In the part 1 and part 2 of this series I reviewed how, before the Great Depression and the New Deal, the courts largely still protected the rights of employees and employers to freely contract with regards to wages. The courts agreed that each individual was the best judge of the wages that
As I was preparing to write this week’s roundup, I realized another benefit for me in doing them. In taking notes on the key issues being discussed in each of the podcasts, I am more able to make connections and integrate what the hosts are talking about into what I already know. This integration is something we all should try to do more of, and is at times difficult. (I found I can embed the Blogtalkradio shows, so I have done that as well as link to them in the headings.)
In part 1 of this series I introduced the Supreme Court decision from the 1923 Adkins v Children’s Hospital to illustrate the opinion of minimum wage laws that was still common prior to the Great Depression. This decision struck down a minimum wage law in the District of Columbia as
If you have spent much time reading my blog you will know that I have written quite a bit about the immorality of minimum wage laws. Such laws insert government force into what would otherwise be voluntary, mutually beneficial arrangements. Because such laws are immoral and violate the rights of both workers and employers, the results they produce are harmful to everyone, especially those they are intended to help, the young and unskilled. As I wrote in 2013:
On October 21st Dr. Yaron Brook gave a Livestreamed talk on the Morality of Capitalism from the University of Exeter in Great Britain. As always, Yaron is passionate and informative about capitalism. If you have listened to other talks by him much of the initial talk will be familiar, though still worth watching as the formulations always vary a bit, but the Q&A section is always different because each audience brings different contexts to the conversation.
One particular question (located
One of the great things about studying history, even somewhat casually, is that you begin to see that despite what pundits may want us to believe, there is not much happening that is truly new. We often make the mistake of looking at an event taking place today and thinking that it is unprecedented, and often troubling, without realizing that, while some of the concrete examples may be different, in principle it has all happened before.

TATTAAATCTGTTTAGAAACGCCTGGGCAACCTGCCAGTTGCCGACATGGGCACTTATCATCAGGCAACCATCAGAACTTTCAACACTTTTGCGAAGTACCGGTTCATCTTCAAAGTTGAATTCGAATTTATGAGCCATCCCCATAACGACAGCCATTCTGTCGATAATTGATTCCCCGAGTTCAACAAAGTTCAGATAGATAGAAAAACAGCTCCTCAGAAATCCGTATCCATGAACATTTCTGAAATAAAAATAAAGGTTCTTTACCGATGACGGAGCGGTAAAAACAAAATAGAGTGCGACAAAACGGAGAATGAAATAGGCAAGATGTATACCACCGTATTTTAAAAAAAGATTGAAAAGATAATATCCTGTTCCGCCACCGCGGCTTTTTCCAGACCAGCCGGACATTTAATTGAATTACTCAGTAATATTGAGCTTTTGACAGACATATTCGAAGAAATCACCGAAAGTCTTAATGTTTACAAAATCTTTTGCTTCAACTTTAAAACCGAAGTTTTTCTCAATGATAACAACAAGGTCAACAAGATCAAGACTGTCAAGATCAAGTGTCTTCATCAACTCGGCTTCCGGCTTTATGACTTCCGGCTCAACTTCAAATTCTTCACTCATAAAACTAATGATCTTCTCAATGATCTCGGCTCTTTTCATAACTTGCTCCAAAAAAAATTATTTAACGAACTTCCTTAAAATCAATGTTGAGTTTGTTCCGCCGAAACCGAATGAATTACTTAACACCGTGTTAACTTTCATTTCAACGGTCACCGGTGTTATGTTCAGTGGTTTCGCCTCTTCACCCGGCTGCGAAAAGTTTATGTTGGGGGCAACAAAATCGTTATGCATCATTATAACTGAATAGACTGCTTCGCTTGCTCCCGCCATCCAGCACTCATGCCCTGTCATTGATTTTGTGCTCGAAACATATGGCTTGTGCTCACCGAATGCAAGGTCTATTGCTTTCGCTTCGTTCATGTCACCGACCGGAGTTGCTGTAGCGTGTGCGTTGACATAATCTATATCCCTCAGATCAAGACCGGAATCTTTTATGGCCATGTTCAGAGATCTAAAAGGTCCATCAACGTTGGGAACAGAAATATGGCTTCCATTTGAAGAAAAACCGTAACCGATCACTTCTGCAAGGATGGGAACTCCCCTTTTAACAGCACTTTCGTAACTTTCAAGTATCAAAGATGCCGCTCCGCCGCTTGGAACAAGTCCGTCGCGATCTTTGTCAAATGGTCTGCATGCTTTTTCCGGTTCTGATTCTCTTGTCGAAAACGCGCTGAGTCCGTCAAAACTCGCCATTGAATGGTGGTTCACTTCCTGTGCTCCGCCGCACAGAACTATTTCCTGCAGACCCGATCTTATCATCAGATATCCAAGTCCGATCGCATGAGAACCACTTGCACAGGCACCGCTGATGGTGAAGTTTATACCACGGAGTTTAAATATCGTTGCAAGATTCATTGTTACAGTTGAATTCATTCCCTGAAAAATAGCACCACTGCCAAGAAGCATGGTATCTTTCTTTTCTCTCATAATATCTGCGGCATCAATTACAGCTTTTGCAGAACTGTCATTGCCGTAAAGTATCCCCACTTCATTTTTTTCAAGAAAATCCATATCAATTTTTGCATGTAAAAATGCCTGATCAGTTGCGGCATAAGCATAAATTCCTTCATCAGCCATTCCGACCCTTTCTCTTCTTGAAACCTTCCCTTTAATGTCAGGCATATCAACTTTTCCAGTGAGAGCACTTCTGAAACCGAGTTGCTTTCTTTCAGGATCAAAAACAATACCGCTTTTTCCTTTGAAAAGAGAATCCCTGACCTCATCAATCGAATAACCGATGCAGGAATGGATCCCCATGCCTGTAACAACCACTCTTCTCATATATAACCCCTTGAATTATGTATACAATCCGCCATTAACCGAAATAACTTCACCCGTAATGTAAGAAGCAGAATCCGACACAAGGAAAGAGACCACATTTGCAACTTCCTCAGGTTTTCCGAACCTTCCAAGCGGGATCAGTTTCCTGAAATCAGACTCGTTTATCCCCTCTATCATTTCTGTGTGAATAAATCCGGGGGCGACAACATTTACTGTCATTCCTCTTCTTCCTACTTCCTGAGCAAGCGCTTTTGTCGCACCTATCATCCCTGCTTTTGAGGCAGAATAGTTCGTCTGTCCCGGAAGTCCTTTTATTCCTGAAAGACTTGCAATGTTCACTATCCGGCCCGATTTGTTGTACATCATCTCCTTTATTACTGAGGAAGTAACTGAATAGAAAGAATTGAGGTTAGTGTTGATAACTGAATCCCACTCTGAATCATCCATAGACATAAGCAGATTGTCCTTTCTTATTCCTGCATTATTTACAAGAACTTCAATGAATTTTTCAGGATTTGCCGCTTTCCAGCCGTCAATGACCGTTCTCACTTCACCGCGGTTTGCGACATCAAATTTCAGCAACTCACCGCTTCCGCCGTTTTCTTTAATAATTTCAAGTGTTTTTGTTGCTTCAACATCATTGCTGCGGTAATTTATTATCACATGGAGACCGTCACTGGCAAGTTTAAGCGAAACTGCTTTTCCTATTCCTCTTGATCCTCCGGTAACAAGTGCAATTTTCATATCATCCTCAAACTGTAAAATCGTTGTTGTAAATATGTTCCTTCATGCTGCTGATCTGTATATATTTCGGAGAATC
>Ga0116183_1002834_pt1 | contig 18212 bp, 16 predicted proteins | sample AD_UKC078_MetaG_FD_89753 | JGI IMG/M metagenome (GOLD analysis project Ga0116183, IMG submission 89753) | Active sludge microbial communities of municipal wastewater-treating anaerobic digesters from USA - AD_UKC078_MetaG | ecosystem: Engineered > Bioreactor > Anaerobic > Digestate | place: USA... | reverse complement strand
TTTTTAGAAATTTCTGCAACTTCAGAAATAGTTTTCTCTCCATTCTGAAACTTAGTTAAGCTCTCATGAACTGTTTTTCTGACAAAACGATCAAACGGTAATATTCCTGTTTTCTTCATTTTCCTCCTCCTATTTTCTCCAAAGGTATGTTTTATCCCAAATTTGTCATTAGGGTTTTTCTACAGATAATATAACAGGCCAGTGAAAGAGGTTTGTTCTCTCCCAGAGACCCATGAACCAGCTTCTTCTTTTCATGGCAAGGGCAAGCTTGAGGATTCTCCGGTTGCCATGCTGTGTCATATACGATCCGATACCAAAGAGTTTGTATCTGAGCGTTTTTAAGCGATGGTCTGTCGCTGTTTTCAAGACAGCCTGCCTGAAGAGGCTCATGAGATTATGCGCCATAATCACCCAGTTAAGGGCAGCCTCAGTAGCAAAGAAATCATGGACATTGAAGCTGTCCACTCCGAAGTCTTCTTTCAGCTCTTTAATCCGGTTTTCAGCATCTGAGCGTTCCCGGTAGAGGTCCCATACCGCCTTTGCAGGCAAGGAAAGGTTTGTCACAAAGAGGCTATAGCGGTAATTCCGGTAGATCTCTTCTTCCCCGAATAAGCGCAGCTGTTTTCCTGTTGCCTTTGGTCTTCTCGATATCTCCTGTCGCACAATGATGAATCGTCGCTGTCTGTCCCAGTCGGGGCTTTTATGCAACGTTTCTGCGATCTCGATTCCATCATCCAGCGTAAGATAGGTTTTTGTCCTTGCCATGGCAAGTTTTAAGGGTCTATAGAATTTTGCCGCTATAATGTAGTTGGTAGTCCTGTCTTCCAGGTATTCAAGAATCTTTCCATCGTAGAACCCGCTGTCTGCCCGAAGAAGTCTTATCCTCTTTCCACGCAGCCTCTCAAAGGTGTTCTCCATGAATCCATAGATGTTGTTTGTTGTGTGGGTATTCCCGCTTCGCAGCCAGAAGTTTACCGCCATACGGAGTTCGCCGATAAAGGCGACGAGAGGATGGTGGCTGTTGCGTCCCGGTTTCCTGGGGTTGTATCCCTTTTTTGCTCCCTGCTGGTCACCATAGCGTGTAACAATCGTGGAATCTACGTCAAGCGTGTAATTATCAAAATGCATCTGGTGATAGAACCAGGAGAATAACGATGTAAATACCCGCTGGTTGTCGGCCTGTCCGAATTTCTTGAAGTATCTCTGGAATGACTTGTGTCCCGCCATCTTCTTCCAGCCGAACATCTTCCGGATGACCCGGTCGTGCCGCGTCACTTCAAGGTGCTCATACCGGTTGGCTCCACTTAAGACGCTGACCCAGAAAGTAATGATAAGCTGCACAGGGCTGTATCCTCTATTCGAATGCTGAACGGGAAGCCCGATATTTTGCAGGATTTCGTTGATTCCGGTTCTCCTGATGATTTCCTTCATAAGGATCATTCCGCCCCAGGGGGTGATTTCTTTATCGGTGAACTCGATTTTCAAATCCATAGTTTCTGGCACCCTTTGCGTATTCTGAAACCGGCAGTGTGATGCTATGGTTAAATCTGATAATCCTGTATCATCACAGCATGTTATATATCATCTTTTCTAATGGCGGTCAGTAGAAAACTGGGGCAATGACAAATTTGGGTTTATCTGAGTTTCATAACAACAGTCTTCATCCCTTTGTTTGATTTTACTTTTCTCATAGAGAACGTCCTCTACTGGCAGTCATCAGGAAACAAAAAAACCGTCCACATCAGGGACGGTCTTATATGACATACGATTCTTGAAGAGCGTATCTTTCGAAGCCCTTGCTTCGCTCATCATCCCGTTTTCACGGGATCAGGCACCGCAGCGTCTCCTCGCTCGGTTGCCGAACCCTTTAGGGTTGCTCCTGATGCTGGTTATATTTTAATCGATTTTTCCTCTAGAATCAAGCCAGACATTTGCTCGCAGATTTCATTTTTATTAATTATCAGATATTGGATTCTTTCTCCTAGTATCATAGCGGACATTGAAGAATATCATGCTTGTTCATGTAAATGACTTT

We look at such events as the recent government investment
In January Vermont legislators, including at least one Republican, introduced a bill of “economic rights” which includes provisions for raising the minimum wage to $15.00 per hour and compelling businesses to provide a minimum of 1 hour of paid personal time per 30 hours worked. The purported goal of the bill is to provide people with more money, thereby stimulating
Who would have thought that Senator Sanders (I-VT) hates young people? That is the only conclusion I can make from his recent op-ed advocating an increase to the immoral and impractical minimum wage, which will result in higher youth unemployment which in turn tends to trap them in poverty.
Man is called the rational animal, meaning his mind, his ability to think, is his sole means of survival. One only has to look around to see that everything that enables a man to live as a man required someone
Ah, the holiday shopping season is upon us and with it comes renewed outcries against Black Friday shopping and one of the statists favorite whipping boys: Wal-Mart. Mixed in with the calls to boycott Wal-Mart, obstruct entrances with protests, or vandalize their stores by replacing signage are the usual complaints about the “low wages” offered by such big retailers, citing that significant (supposedly) numbers of employees have to rely on welfare to make ends meet. Usually such
I have begun reading Burt Folsom’s New Deal or Raw Deal: How FDR’s Economic Legacy Has Damaged America and it is interesting, as I often find it, how similar earlier times are to today.
One of the first “New Deal” measures pushed through in 1933 was the National Industrial Recovery Act, later shortened to National Recovery Act or NRA. Among the many provisions of this act was the fixing of wages, not just minimums but all wages, for each industry. This was unpopular